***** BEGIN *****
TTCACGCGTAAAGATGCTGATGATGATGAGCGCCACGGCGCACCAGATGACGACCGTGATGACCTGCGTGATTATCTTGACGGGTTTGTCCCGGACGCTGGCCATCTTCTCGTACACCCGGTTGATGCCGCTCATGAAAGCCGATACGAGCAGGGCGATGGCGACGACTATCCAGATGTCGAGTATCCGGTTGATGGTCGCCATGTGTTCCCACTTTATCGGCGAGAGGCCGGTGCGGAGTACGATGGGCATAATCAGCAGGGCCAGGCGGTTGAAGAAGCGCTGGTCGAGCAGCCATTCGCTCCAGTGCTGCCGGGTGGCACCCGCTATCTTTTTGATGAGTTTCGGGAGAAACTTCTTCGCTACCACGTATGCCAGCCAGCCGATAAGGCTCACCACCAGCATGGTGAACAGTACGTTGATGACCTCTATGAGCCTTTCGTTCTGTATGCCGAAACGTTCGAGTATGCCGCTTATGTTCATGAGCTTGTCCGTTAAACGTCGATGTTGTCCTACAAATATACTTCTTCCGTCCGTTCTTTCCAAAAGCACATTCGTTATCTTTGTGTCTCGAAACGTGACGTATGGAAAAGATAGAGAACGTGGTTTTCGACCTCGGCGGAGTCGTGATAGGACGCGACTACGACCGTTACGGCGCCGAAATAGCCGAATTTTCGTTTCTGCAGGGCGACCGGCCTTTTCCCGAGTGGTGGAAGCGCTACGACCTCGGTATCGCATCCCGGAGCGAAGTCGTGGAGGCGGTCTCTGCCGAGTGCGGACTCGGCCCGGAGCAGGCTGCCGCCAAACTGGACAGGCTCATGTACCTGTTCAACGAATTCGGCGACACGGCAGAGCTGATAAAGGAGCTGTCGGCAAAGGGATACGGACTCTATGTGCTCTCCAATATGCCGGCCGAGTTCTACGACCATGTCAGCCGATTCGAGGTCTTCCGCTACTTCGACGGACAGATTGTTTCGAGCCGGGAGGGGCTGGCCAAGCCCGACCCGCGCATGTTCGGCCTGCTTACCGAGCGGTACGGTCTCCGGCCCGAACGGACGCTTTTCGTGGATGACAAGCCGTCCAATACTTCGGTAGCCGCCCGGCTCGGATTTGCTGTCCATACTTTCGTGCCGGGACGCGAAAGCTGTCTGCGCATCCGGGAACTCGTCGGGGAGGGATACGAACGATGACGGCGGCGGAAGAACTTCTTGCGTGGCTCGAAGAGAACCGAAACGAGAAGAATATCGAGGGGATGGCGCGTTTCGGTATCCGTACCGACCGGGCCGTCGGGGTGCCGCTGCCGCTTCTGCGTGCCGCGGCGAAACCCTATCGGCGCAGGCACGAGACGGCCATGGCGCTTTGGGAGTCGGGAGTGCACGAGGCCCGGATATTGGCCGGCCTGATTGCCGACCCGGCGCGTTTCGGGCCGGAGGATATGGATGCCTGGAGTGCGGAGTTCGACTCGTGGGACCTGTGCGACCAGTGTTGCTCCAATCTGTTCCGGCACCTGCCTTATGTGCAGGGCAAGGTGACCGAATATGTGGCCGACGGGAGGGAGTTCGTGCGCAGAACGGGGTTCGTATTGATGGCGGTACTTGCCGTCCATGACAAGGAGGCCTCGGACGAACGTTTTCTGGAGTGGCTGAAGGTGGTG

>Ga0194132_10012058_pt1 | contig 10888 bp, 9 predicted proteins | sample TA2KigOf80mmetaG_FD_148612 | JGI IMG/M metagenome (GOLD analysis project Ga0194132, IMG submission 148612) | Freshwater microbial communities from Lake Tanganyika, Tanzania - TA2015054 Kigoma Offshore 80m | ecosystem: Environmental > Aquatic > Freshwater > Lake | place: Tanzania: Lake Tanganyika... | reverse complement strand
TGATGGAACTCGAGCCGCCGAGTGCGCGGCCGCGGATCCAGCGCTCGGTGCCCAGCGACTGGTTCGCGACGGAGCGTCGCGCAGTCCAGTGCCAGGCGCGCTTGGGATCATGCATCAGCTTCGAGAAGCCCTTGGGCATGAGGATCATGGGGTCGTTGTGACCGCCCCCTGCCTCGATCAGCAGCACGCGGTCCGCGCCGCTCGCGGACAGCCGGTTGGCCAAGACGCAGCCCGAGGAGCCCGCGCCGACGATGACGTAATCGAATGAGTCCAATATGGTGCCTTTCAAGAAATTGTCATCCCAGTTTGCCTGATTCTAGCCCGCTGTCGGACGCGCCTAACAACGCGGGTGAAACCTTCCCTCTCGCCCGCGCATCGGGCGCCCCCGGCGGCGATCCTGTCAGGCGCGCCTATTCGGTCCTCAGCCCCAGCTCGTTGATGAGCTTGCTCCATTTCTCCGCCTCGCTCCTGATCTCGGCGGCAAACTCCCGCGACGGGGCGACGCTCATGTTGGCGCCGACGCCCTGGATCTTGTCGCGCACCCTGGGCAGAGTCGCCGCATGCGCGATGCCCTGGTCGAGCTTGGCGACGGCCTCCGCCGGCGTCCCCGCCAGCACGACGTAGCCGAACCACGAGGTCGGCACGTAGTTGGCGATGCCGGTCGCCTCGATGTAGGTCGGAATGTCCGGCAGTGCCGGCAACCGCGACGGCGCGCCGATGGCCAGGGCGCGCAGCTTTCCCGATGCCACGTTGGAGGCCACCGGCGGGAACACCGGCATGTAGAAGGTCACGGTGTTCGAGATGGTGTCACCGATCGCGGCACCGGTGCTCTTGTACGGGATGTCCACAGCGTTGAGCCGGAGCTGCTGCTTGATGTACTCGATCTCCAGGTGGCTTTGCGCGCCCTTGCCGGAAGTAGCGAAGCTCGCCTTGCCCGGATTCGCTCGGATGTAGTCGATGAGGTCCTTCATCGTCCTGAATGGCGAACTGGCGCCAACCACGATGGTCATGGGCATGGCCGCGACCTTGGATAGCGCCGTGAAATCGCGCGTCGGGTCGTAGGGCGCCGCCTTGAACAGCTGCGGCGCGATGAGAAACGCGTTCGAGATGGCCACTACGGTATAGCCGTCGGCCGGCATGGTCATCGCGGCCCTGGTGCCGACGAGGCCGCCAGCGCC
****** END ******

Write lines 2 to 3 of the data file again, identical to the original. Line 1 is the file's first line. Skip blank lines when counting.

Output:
>Ga0194132_10012058_pt1 | contig 10888 bp, 9 predicted proteins | sample TA2KigOf80mmetaG_FD_148612 | JGI IMG/M metagenome (GOLD analysis project Ga0194132, IMG submission 148612) | Freshwater microbial communities from Lake Tanganyika, Tanzania - TA2015054 Kigoma Offshore 80m | ecosystem: Environmental > Aquatic > Freshwater > Lake | place: Tanzania: Lake Tanganyika... | reverse complement strand
TGATGGAACTCGAGCCGCCGAGTGCGCGGCCGCGGATCCAGCGCTCGGTGCCCAGCGACTGGTTCGCGACGGAGCGTCGCGCAGTCCAGTGCCAGGCGCGCTTGGGATCATGCATCAGCTTCGAGAAGCCCTTGGGCATGAGGATCATGGGGTCGTTGTGACCGCCCCCTGCCTCGATCAGCAGCACGCGGTCCGCGCCGCTCGCGGACAGCCGGTTGGCCAAGACGCAGCCCGAGGAGCCCGCGCCGACGATGACGTAATCGAATGAGTCCAATATGGTGCCTTTCAAGAAATTGTCATCCCAGTTTGCCTGATTCTAGCCCGCTGTCGGACGCGCCTAACAACGCGGGTGAAACCTTCCCTCTCGCCCGCGCATCGGGCGCCCCCGGCGGCGATCCTGTCAGGCGCGCCTATTCGGTCCTCAGCCCCAGCTCGTTGATGAGCTTGCTCCATTTCTCCGCCTCGCTCCTGATCTCGGCGGCAAACTCCCGCGACGGGGCGACGCTCATGTTGGCGCCGACGCCCTGGATCTTGTCGCGCACCCTGGGCAGAGTCGCCGCATGCGCGATGCCCTGGTCGAGCTTGGCGACGGCCTCCGCCGGCGTCCCCGCCAGCACGACGTAGCCGAACCACGAGGTCGGCACGTAGTTGGCGATGCCGGTCGCCTCGATGTAGGTCGGAATGTCCGGCAGTGCCGGCAACCGCGACGGCGCGCCGATGGCCAGGGCGCGCAGCTTTCCCGATGCCACGTTGGAGGCCACCGGCGGGAACACCGGCATGTAGAAGGTCACGGTGTTCGAGATGGTGTCACCGATCGCGGCACCGGTGCTCTTGTACGGGATGTCCACAGCGTTGAGCCGGAGCTGCTGCTTGATGTACTCGATCTCCAGGTGGCTTTGCGCGCCCTTGCCGGAAGTAGCGAAGCTCGCCTTGCCCGGATTCGCTCGGATGTAGTCGATGAGGTCCTTCATCGTCCTGAATGGCGAACTGGCGCCAACCACGATGGTCATGGGCATGGCCGCGACCTTGGATAGCGCCGTGAAATCGCGCGTCGGGTCGTAGGGCGCCGCCTTGAACAGCTGCGGCGCGATGAGAAACGCGTTCGAGATGGCCACTACGGTATAGCCGTCGGCCGGCATGGTCATCGCGGCCCTGGTGCCGACGAGGCCGCCAGCGCC